Like many consumers, my neighbors' knowledge of HVAC is limited. They have a 20-year-old system and could benefit from an upgrade, yet would still be a tough sell. Here's what they know, what they don't know, what they like, and what they don't like. Could you sell them?
My neighbors just might represent everything that’s difficult about selling comfort systems.
Let me set the scene. Nancy and “Ziggy” are great. They’re in their 70s but they’re young 70-year-olds. They’re sharp, funny, generous . . . just great neighbors.
The community (attached and detached cluster homes, some on slabs, some with basements) was built in the mid-1990s, and many of the units undoubtedly still have their original furnaces and air conditioners. Ours did when we bought it in 2010. So it’s a community with a lot of business potential, with many units approaching 20 years old.
The units are architecturally striking, with high ceilings, and frankly the community would have been much better served with radiant heating rather than forced air. But, as they say, that train has sailed: it’s forced air throughout.
I had the opportunity to visit with Nancy and Ziggy the other day and conducted some clandestine research. Strictly for the benefit of the industry, of course. I can tell by their outdoor unit that their air conditioner is original, and they told me their furnace is, too. Here’s what they know/want when it comes to their home comfort system:
They know efficiencies on new equipment are much higher, but wonder how much that actually translates into savings and better comfort.
They don’t want gadgets/complications. They recently leased a new Nissan Altima to replace their late 1990s Toyota Camry, and they hate features like the keyless ignition fob and the complicated radio controls. “I don’t want to have to spend a week with the owner’s manual to learn how to use the damn radio,” Ziggy said.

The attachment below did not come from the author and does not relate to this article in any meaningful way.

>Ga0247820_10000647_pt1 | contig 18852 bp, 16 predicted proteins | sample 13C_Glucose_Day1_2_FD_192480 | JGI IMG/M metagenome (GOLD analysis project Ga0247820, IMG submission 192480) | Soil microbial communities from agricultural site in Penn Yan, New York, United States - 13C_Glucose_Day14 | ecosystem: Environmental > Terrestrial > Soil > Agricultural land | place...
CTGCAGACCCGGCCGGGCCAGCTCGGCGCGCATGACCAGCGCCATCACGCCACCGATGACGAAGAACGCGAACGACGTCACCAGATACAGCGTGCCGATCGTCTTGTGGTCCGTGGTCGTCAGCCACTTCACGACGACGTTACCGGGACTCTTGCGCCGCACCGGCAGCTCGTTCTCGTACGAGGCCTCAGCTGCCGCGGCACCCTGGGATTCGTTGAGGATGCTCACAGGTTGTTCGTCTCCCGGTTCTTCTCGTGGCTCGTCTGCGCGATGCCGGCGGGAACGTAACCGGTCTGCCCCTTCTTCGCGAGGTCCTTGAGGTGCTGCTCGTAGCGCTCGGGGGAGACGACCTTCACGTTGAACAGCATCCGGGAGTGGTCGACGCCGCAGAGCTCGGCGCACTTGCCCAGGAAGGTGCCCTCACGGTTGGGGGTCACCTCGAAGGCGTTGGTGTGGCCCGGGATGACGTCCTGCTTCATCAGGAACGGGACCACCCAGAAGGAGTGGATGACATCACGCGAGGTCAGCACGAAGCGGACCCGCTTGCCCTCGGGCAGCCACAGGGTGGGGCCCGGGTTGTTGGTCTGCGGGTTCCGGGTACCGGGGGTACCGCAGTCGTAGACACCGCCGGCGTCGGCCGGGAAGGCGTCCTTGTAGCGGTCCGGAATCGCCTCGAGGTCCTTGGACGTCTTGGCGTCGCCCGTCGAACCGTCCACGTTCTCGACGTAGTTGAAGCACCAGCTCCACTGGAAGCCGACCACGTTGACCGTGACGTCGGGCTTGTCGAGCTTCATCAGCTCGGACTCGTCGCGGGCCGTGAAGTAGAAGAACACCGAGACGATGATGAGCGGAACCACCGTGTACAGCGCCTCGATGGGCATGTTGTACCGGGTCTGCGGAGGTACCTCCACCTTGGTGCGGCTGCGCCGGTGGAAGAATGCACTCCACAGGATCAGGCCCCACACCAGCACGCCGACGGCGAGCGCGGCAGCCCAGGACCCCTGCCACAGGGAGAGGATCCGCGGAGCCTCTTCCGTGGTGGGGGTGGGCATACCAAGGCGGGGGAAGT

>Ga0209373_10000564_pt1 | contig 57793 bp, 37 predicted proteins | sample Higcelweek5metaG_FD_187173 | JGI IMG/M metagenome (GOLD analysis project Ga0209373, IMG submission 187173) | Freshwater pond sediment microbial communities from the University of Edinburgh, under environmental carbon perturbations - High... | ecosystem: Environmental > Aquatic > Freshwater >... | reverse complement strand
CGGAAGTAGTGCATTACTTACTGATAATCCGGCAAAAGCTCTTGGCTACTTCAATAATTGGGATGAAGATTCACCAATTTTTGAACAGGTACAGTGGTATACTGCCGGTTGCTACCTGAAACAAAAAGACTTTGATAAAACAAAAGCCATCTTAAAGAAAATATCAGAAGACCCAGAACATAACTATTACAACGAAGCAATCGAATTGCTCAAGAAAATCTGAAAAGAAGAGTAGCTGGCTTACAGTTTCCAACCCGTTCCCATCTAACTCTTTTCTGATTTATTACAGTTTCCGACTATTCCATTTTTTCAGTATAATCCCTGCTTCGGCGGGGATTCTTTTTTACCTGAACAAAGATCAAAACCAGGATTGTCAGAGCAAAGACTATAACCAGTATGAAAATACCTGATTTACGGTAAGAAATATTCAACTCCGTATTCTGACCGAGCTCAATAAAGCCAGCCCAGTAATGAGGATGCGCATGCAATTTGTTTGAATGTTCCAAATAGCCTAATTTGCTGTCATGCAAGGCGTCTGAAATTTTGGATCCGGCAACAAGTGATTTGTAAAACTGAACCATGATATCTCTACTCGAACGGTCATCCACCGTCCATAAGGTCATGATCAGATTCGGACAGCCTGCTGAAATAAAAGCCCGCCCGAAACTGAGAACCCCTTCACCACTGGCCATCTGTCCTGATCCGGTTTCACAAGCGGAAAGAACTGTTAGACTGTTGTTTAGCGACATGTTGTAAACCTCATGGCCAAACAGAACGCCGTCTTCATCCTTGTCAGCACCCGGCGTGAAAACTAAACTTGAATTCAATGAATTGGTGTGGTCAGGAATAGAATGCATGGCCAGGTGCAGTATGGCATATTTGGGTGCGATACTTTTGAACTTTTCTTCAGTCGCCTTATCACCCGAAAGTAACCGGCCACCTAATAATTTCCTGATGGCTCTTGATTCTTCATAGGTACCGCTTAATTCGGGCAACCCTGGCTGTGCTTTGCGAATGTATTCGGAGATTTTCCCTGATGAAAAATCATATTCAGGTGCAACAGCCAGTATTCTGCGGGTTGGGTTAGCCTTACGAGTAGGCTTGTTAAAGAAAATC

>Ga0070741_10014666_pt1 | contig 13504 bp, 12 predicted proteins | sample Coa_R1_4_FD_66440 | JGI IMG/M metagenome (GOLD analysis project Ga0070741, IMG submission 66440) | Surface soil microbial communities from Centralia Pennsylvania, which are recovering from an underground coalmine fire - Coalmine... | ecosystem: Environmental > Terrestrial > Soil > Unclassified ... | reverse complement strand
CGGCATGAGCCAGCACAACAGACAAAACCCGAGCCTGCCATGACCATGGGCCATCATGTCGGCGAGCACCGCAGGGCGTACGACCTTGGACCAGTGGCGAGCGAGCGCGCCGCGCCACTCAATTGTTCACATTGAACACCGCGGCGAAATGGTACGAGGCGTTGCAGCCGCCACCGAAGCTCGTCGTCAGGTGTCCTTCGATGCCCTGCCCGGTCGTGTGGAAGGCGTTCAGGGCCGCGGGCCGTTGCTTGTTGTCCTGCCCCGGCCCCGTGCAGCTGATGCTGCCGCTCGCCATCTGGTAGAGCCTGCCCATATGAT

NATE’s battle for a spot in the public consciousness apparently continues: They have never heard of NATE. When I explained it was a certification organization similar to the automobile industry’s ASE, they immediately acknowledged they had heard of ASE.
They don’t have a service agreement. When they need service they call the company that put a sticker on their furnace.
Nancy said something I found very interesting. If they were going to search for a contractor, they would search in Cleveland or one of the “blue collar” inner-ring suburbs. They don’t want a contractor from an affluent suburb who’s “going to try to sell them everything.”
It has been said that women make 70% of the buying decisions related to the home, and that would be the case here. “If we need a new furnace and air conditioner, I’ll take care of it,” Nancy said. “If you try to involve both spouses it just leads to arguments.” Ziggy was OK with this and just shrugged.
A clean, neat service technician is very important to Nancy.
She also said she likes it when people take the time to explain things to her — for example, why certain features would be worth investing in. However, when your intrepid Contracting Business editor explained UV lights and variable-speed operation, Nancy still hesitated to commit to the possibility of making the extra investment for such technology.
She closed by offering some advice to HVAC salespeople: “Remember that all your customers are different. You can’t treat them all the same way.”
So there you have some unbiased, real-world insights straight from a pair of homeowners who could clearly benefit from a new system. Think you could sell one to them?